Singer/guitarist Danie Ian (pronounced "eye-AN") is perhaps one of the most tragically undersung heroes in the annals of Nigerian popular music. A founder of not one but two of the most seminal bands of the rock era, his lack of greater renown is an unfortunate accident of timing: His career peak just happened to have coincided with an epoch that history has simultaneously judged to be a golden age and a lost era.
In 1966, as Nigeria shuffled toward its sixth anniversary as an independent nation, its fragile democracy was displaced by two military coups in rapid succession, simmering ethnic rivalries boiled over into fult-tilt carnage, and Nigeria would greet the next decade as a country at war with itself. It's safe to say the honeymoon was over.
Apparently, 1966 was also the year that Daniel Ian Mbaezue formed his first pop group, The Spades (some accounts give the year as 1968)--which would go on to be one of the most influential bands of in Nigeria's embattled Eastern Region, and eventually one of the most beloved bands in the country as a whole--albeit without him.
Mbaezue was born in the village of Umuezeawala, outside of the town of Ihiala in present-day Anambra State. Daniel showed an early propensity for music, playing flute and drums in his primary school band, leading the school choir at Abbott Boys Secondary School and remaining active in school music activities at Holy Ghost College in Owerri, Imo State, from which he received his Higher Studies Certificate in 1964.
In 1965, he returned to Ihiala to teach at his alma mater Abbott Boys, but his interest in music continued. During those turbulent times, the buoyant optimism and aspirations to elegance represented by dance band highlife had lost a bit of its luster and the new youth generation had turned more towards "beat" music--funk, soul and rock & roll. Where once a youths interested in music sought to learn the trumpet and join a highlife orchestra, they now picket up guitars and formed rock bands like The Blue Knights, The Cyclops, The Strangers, Hykkers International, The Soul Assembly and The Clusters. Mbaezue reports that he bought a guitar with his very first paycheck and shortly thereafter assembled The Spades.
In May 1967, the governor of the Eastern Region, Lt. Col. Chukwuemeka Odumegwu Ojukwu declared that the region had seceded from the Nigerian federation and would effectively be known as the independent nation of Biafra. Nigeria promptly dedicated all its military resources to crushing Biafra and re-annexing the oil-rich land it stood on. Biafra soon became a blockaded teritory, with Nigeria barring food and medical supplies into the region, leading to an estimated one million Biafran casualties, with a good percentage of those being civilians that succumbed to starvation and disease.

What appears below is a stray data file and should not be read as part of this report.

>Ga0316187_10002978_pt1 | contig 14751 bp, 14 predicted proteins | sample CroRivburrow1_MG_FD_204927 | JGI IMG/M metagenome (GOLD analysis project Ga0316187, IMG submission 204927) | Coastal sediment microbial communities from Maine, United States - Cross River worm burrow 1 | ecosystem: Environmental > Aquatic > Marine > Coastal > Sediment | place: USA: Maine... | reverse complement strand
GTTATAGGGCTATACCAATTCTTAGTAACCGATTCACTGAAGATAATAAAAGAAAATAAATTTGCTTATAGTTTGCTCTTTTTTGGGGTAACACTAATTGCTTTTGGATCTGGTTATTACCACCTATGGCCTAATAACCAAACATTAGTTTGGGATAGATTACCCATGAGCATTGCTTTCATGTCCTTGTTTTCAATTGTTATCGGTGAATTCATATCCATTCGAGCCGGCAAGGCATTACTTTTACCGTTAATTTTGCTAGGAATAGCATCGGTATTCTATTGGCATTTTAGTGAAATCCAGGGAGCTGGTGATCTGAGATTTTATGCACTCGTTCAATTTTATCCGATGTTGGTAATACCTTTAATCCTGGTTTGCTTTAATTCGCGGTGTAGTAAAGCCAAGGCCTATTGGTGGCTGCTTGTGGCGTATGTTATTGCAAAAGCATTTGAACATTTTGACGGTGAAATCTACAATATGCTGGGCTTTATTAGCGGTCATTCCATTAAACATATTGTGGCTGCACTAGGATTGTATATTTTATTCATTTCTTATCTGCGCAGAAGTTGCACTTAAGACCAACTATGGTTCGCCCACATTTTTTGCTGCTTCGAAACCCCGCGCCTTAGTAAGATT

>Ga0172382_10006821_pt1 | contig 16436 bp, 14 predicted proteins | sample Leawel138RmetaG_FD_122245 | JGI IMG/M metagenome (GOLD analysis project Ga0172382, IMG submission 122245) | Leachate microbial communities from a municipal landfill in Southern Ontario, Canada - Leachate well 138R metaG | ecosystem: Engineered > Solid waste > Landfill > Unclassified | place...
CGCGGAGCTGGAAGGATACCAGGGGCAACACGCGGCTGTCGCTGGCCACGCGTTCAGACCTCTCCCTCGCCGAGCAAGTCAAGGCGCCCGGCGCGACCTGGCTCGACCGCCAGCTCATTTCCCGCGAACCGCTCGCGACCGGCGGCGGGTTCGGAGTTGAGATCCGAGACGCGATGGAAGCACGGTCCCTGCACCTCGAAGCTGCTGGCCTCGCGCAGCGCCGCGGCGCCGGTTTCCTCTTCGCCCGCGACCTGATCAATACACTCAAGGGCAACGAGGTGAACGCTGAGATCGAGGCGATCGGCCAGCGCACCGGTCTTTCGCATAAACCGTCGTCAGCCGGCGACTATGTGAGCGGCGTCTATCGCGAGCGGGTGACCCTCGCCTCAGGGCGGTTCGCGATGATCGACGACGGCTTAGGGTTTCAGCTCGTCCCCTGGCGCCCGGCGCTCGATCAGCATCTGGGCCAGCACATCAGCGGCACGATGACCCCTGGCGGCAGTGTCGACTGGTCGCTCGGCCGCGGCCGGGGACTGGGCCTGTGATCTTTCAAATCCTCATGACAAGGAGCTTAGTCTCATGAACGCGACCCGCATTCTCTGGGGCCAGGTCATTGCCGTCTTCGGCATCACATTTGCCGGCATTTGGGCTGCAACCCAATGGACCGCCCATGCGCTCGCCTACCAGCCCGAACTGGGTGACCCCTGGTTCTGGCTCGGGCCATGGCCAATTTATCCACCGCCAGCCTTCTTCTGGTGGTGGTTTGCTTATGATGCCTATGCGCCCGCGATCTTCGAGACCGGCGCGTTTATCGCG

Through all that, though, Biafra managed to maintain a fairly vibrant music scene. Little is remembered about most of the wartime bands, as for obvious reasons they got few opportunities to record. And of the few recordings that were made, few survived the devastation. (One With Comb & Razor reader once described to me driving through the ravaged city of Onitsha shortly after The War and seeing a long stretch of a major road littered with broken 45s.) As such, we know little about bands like The Figures and The Spades that played in Biafra, chiefly entertaining the young soldiers. Perhaps because of this reputation for lifting the spirits of combatants in the war zone, by 1968 The Spades had become known as The Airforce Wings.
When The War ended in 1970, Airforce Wings became simply "The Wings" and soared even higher, their achy-hearted rock and pop serving as a salve for the battered souls of the country's youth. But The Wings' postwar success was achieved not behind charismatic frontman Dan Ian but with new lead singer Emeka Jonathan "Spud Nathan" Udensi; Ian had been lured over to The Strangers in late 1970 and in 1971 moved to Lagos to join Sonny Okosuns' Paperback Limited. Ian's spell with Okosuns was similarly short, and by 1972 he had formed the band with which he is most associated: Wrinkar Experience.
Not much is known about the group (which was active for only six months between 1972 and 1973) and I've never seen a photo so I'm not sure about the composition of its membership. All I can say for certain is that the lineup included Ian on guitar and lead vocals, Cameroonians Edjo'o Jacques Racine and Ginger Forcha (on bass and guitar/organ respectively). Ian seems to have been the primary songwriter, penning the two singles for which the band is best known: "Fuel for Love" and "Money to Burn."
Wrinkar Experience - "Fuel for Love"
Wrinkar Experience - "Money to Burn"